Reverse Engineering the Xbox 360 SVOD file format


Back in October of 2018 I began contributing to the open-source Xbox 360 Emulator research project Xenia. I was focusing on creating a new, cross-platform GUI for it when I learned that it wasn’t yet able to launch Games on Demand or Digital Download titles. There was a bit of groundwork in place, but it wasn’t operational.

I spent about 50 hours researching other projects and stepping through a debugger with my Jtagged Xbox 360, and was able to provide a working solution that seemingly covers all cases when working with SVOD systems. I have thus compiled my research into this post in hopes that someone with a similar problem can use my information. All code present in this blog post is available on Github, and at the time of writing, the code is still pending as a pull request.

What is SVOD?

SVOD, short for Secure Virtual Optical Drive, is an Xbox 360 filesystem implementation that is used for secure storage of Xbox 360 titles that require a large partition space. It is used for Games on Demand (GOD), games installed to an Xbox 360 console’s hard drive, and games requiring a filesystem larger than FATX’s 4GB limit. Much like STFS (Secure Transacted File System), it provides integrity checking through hash blocks. However, unlike STFS, SVOD is comprised of a header/manifest file and a “.data” folder, which the file system’s data split into ~166MB fragments. These fragments exist inside of the data folder, each suffixed with a number indicating the index of the data file.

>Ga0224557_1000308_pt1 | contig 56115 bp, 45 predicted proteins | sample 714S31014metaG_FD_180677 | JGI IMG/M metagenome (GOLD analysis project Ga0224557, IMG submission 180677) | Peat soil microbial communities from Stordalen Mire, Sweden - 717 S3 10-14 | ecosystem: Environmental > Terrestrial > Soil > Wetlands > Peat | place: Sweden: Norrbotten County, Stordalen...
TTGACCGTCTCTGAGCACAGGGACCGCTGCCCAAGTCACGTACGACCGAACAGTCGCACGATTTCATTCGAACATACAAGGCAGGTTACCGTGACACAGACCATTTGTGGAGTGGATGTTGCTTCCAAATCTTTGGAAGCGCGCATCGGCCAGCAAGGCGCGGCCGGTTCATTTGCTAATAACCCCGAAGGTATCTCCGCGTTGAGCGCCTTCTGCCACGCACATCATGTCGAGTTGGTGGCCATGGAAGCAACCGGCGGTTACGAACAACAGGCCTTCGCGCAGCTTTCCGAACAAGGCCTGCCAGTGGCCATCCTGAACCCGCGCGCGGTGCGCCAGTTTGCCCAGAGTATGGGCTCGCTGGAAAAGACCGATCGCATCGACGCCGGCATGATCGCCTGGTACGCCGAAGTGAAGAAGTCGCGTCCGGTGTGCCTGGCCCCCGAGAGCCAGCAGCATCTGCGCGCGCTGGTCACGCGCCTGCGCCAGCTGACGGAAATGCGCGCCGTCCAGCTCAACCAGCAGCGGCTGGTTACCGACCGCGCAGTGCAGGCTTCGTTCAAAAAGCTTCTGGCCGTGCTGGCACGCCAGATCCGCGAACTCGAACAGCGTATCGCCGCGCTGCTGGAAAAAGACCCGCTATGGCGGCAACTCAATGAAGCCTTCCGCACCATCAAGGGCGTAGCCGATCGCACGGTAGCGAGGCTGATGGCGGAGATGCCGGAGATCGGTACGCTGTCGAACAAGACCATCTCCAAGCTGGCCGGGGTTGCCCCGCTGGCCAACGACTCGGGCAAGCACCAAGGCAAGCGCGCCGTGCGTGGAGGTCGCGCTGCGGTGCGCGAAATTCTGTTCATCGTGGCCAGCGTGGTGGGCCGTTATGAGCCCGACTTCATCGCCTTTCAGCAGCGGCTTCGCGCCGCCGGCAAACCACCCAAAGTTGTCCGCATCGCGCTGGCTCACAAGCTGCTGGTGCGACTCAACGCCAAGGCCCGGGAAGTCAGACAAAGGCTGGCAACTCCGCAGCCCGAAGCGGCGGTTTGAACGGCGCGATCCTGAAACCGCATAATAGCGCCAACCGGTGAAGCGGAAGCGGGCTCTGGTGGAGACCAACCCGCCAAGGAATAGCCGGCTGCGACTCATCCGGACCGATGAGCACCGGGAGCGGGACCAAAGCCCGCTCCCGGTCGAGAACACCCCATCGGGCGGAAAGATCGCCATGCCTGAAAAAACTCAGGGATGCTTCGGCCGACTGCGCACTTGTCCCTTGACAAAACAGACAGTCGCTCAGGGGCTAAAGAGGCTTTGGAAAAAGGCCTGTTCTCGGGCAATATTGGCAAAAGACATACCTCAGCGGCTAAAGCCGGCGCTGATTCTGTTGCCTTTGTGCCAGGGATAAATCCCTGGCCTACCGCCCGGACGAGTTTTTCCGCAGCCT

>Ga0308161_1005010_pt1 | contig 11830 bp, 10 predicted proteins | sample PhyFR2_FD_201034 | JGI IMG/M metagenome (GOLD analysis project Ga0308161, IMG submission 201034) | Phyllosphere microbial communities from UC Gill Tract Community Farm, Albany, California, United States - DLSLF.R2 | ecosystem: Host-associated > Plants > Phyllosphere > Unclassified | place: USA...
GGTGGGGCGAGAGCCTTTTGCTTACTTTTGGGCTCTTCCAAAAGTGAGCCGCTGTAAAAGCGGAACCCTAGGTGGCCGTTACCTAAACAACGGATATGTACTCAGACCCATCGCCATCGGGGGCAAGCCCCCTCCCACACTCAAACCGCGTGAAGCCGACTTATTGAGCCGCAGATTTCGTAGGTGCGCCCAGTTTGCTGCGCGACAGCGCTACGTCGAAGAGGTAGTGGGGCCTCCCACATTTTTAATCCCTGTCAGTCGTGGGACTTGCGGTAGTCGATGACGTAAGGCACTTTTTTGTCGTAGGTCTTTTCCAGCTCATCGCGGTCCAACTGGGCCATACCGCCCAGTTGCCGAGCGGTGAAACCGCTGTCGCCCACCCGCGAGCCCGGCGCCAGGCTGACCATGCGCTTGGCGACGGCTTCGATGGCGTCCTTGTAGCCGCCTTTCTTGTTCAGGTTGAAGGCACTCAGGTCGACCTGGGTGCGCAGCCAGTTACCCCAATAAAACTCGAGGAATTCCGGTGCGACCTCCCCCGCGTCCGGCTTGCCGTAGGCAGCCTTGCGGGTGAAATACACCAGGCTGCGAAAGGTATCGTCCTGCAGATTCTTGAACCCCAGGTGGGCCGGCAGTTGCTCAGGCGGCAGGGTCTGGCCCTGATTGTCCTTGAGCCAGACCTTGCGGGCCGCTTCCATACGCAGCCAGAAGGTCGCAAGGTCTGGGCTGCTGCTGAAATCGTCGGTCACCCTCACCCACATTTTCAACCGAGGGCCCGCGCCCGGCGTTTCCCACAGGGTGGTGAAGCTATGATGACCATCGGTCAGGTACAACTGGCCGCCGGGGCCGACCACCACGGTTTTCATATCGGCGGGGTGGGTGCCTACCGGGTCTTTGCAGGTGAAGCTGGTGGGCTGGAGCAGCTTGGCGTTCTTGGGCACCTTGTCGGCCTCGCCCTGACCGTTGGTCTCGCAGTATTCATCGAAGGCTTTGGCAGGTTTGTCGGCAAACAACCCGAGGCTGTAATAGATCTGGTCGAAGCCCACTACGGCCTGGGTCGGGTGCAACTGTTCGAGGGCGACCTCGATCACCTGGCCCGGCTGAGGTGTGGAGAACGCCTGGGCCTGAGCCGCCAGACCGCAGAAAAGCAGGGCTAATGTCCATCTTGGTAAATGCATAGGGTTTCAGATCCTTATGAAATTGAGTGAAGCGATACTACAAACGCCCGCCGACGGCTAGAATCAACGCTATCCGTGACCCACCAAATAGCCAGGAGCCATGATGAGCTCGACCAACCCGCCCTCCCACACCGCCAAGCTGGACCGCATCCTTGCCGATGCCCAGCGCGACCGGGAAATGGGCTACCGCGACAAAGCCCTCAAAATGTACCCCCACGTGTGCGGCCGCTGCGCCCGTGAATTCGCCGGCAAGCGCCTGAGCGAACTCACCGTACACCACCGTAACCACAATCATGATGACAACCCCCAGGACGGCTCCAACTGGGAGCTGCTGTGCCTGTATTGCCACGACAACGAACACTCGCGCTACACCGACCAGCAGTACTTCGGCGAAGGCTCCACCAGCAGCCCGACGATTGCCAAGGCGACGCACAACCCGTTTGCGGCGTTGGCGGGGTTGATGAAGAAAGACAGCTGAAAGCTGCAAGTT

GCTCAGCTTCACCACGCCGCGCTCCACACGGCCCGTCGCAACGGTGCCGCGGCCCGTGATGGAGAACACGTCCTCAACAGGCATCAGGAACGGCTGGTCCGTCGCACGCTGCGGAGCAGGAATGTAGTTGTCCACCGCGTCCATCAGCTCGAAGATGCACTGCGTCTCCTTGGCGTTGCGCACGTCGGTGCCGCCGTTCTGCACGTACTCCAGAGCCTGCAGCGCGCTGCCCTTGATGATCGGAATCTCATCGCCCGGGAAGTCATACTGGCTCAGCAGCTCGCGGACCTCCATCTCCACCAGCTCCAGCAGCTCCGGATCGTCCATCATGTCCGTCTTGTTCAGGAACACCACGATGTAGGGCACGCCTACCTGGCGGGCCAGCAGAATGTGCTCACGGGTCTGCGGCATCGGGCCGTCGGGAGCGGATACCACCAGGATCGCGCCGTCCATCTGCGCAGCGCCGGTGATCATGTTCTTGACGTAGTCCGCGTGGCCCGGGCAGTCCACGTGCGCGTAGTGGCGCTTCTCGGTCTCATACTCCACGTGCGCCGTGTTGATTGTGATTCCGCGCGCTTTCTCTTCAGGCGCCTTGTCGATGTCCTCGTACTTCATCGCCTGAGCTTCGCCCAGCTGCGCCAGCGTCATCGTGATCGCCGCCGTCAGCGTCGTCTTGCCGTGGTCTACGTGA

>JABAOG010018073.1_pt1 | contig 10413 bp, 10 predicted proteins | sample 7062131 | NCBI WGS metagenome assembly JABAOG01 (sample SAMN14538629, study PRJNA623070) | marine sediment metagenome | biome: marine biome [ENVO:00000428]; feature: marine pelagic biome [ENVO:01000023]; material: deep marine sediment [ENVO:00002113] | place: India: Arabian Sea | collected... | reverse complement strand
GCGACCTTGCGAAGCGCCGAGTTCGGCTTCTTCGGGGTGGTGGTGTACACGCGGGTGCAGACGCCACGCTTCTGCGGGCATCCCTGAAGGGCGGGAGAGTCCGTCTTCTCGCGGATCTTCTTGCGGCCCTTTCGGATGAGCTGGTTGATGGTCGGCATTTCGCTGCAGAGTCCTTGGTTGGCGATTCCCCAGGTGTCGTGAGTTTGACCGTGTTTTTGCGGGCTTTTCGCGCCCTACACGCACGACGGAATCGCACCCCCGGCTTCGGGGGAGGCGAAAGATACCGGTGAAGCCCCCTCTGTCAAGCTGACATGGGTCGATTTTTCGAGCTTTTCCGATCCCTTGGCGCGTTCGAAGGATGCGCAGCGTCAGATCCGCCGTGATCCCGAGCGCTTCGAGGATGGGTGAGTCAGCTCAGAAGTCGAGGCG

Despite being fairly similar to STFS packages, SVOD systems require a drastically different implementation in order to successfully mount and read their contents. After 50+ hours of reverse engineering, I believe I have figured out the key components required to mount the file system and successfully read its contents, which I have subsequently contributed to the Xenia Xbox 360 Emulator research project.

The Header File

In order to mount an SVOD system, the header file must first be read, as it contains some important information required for calculating offsets. The Free60 project has already mapped out much of the header file and the SVOD descriptor associated with it. It uses the same header layout as an STFS package, but replaces the STFS descriptor with an SVOD descriptor.

Offset Length Type Information
0x00 0x01 byte Volume descriptor size (0x24)
0x01 0x01 byte Block Cache Element Count
0x02 0x01 byte Worker Thread Processor
0x03 0x01 byte Worker Thread Priority
0x04 0x14 byte[] Hash
0x18 0x01 byte Device features
0x19 0x03 uint24 Data block count